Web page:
I am a huge Adam Grant fan, and I think this is my favorite of his books yet. Adam dives deep into how we value intelligence and that it goes beyond the ability to think and learn. The value of intelligence in today’s age is our ability to unlearn and rethink what we think or believe to be true.
Kerry’s Book Review
Everything in this book validates what I try to do daily – apply counterfactual thinking. According to Wiki, “counterfactual thinking is a concept in psychology that involves the human tendency to create possible alternatives to life events that have already occurred; something that is contrary to what happened.” Some call these alternative facts, but I use counterfactual thinking to challenge what I believe to be true, just in case it’s not.
The book’s first section is about opening your mind and walks readers through what “thinking again” really means. The second part of the book looks at ways to encourage others to think again or think along with you. The third section is about creating communities of lifelong learners.
I love what Daniel Kahneman said about the book: “Adam Grant believes that keeping an open mind is a teachable skill. And no one could teach this hugely valuable skill better than he does in this wonderful read. The striking insights of this brilliant book are guaranteed to make you rethink your opinions and your most important decisions.” How relevant is this today?
Adam gives practical advice on how to talk to people who believe differently than you in a way that creates an open dialog, not one where each side is trying to win an argument. He challenges you to try to see things from different perspectives and take time to understand what the other side cares about. He walks you through the process of why we need to think about our brief systems, our confidence in certain subjects and use this in business and our social life. If we all thought more deeply about why we believe what we believe, it would help us understand other people better. This doesn’t mean you have to agree with the other side, but it’s helpful to find common ground. It’s the only way we can get ourselves out of the mess we are in as a society.
The book was so helpful that I used to resolve a conflict with someone I don’t see eye-to-eye with. I was inspired to look at my perspective objectively and through the lens of another person. I was able to see flaws in my thinking and was inspired to propose an entirely different solution that we could both get behind…one that accounted for his viewpoints and beliefs.
My favorite line in the book: “We won’t have much luck changing other people’s minds if we refuse to change ours. We can demonstrate openness by acknowledging where we agree with our critics and even what we’ve learned from them. Then, when we ask what views they might be willing to revise, we’re not hypocrites.”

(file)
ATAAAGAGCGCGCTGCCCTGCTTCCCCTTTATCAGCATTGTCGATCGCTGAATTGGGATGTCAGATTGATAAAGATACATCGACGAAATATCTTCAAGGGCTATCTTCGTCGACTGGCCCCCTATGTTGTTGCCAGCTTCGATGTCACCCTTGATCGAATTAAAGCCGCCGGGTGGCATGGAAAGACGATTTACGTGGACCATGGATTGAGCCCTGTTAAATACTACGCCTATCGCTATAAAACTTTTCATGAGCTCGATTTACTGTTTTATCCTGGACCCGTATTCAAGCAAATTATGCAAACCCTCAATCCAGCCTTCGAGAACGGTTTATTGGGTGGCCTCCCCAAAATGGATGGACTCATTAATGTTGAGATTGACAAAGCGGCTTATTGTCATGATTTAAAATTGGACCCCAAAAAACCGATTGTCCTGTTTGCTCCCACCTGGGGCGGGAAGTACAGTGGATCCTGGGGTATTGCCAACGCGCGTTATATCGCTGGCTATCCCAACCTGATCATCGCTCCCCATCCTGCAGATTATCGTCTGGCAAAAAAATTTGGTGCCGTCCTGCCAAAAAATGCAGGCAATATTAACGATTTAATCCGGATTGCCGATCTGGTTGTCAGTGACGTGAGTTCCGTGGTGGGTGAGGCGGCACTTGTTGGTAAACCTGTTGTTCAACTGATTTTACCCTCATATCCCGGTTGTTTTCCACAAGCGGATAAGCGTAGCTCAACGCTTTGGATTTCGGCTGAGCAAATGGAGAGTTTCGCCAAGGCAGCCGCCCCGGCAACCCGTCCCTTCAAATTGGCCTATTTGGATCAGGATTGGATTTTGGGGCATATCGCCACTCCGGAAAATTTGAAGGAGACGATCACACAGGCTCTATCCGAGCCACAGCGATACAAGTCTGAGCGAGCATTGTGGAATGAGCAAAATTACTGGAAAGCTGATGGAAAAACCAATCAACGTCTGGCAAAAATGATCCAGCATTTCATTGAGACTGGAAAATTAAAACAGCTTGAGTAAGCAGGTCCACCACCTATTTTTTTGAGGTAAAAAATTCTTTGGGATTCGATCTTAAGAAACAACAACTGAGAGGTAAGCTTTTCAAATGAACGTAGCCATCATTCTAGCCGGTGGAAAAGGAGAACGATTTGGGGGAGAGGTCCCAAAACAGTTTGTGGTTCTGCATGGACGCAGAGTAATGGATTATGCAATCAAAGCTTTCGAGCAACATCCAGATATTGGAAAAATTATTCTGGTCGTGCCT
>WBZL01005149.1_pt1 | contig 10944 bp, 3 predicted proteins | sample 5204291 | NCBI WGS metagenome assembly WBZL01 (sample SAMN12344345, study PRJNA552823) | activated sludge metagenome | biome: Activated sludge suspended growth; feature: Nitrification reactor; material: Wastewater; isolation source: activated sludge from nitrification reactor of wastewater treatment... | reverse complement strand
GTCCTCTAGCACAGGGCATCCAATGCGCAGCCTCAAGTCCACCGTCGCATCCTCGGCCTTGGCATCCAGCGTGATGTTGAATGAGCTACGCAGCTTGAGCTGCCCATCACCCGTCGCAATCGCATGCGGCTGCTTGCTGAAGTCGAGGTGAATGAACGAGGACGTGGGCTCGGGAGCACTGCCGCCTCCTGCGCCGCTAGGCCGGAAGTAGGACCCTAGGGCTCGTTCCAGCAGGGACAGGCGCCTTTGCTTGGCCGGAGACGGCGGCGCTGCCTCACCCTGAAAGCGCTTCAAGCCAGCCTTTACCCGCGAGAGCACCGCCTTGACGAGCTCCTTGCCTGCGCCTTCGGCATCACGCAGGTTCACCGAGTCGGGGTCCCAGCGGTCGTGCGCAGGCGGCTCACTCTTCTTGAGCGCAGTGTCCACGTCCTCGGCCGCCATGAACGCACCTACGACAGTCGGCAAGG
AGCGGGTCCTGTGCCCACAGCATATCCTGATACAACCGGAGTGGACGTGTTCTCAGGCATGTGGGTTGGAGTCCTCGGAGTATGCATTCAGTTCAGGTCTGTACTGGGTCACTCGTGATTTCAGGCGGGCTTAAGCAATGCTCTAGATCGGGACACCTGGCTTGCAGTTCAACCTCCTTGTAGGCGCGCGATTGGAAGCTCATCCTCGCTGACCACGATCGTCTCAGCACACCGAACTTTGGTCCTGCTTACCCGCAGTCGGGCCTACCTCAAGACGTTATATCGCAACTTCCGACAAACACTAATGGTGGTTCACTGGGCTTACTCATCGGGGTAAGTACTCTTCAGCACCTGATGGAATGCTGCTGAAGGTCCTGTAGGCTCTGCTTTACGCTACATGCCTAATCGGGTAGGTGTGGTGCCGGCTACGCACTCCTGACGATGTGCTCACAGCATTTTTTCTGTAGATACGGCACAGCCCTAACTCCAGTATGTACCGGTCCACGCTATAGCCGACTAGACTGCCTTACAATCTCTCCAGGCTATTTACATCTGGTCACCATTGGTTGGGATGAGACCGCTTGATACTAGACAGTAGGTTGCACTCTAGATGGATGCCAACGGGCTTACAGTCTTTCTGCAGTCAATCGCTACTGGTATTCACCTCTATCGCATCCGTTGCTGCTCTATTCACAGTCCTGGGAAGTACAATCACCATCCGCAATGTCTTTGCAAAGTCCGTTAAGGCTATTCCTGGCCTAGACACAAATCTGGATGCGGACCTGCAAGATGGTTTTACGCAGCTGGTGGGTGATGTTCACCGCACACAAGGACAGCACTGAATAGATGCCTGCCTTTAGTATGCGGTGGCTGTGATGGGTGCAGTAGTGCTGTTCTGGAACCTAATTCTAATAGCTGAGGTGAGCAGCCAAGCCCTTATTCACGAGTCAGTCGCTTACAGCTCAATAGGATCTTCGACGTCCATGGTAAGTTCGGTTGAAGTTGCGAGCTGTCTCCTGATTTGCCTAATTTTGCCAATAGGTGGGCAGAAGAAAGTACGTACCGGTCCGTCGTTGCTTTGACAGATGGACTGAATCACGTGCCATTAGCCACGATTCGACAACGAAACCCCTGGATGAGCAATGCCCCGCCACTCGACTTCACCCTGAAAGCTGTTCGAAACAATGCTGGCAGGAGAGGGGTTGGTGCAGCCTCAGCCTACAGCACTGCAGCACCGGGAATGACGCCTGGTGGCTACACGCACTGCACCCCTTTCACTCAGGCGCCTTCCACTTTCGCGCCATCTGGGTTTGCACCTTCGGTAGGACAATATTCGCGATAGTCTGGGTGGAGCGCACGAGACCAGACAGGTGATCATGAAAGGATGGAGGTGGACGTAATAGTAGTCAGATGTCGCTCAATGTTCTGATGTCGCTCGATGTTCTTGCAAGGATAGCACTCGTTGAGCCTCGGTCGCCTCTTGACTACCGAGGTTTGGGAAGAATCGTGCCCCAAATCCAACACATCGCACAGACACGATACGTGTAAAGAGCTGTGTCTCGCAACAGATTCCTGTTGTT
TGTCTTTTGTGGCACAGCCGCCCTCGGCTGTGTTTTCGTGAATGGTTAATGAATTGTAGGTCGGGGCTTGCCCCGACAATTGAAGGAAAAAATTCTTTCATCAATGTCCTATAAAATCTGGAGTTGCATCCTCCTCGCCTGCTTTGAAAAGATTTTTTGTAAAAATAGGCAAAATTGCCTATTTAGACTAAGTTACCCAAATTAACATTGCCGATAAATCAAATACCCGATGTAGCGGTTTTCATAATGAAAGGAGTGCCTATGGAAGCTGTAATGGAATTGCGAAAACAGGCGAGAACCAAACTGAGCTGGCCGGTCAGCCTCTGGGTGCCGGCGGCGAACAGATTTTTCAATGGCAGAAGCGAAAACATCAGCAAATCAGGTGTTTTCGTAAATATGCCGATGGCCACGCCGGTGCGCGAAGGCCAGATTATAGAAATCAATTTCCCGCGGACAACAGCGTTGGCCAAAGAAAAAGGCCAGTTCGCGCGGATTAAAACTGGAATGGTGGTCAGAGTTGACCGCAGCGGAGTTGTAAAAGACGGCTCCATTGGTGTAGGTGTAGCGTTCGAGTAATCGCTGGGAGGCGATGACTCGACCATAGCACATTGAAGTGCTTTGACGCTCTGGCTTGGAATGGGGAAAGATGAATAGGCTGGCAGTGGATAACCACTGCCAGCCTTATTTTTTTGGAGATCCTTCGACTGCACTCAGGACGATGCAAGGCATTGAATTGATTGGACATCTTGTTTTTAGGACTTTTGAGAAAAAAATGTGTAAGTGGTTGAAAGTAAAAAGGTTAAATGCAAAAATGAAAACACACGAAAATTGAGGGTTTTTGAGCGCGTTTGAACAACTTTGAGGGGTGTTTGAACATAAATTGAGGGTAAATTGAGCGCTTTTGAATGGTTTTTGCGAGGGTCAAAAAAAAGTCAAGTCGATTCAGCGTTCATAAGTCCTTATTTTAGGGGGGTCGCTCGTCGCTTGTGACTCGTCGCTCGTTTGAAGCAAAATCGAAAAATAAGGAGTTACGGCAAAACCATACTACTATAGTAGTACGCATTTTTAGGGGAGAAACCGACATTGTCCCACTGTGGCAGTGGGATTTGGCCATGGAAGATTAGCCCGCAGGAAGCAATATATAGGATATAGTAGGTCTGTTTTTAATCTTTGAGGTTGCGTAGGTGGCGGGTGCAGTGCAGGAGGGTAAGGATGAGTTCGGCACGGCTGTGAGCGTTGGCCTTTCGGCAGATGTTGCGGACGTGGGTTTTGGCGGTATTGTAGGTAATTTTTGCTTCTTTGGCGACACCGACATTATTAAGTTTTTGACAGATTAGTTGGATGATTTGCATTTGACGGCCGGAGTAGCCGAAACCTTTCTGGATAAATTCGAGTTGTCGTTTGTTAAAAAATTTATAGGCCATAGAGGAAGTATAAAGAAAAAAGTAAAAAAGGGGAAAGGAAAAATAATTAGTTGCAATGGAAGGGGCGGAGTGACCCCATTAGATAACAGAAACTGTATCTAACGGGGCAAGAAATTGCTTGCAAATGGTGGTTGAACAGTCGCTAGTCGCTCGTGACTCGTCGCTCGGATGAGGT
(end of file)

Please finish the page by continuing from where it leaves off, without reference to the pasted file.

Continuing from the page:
- Adam outlines the three flavors in which we typically communicate about our beliefs: Preacher, Procestuor, or Politician. He says, “The risk is that we become so wrapped up in preaching that we’re right, prosecuting others who are wrong, and politicking for support that we don’t bother to rethink our own views.” I can see myself in all three of these and have stopped myself mid-sentence, especially when I get preachy.
- It’s worth thinking again because if you learn you are wrong, you can update your thinking. I would rather admit I’m wrong than hang onto a false belief. He says, “The goal is not to be wrong more often. It’s to recognize that we’re all wrong more often than we’d like to admit, and the more we deny it, the deeper the hole we dig for ourselves.”
- I am a big believer in trying to understand bias in my thinking. Adam writes: “In psychology, there are at least two biases that drive this pattern. One is confirmation bias: seeing what we expect to see. The other is desirability bias: seeing what we want to see. My favorite bias is the “I’m not biased” bias, in which people believe they’re more objective than others. It turns out that smart people are more likely to fall into this trap. The brighter you are, the harder it can be to see your own limitations. Being good at thinking can make you worse at rethinking.”
- The most effective leaders score high in both confidence and humility. They understand their strengths and weaknesses and challenge the way they think about things. He says, “When adults have the confidence to acknowledge what they don’t know, they pay more attention to how strong evidence is and spend more time reading material that contradicts their opinions.”
- Build a challenge network, a group of people you trust to point out blind spots or flaws in your thinking. A strong challenge network will help you overcome your weaknesses.
- And finally, look at negotiation as a dance, not a fight. Don’t go on the offense or defense. Instead, seek to understand the other side and ask questions like, “So you don’t see any merit in this proposal at all?
Like this? Check out my blog on why you shouldn’t believe everything you think.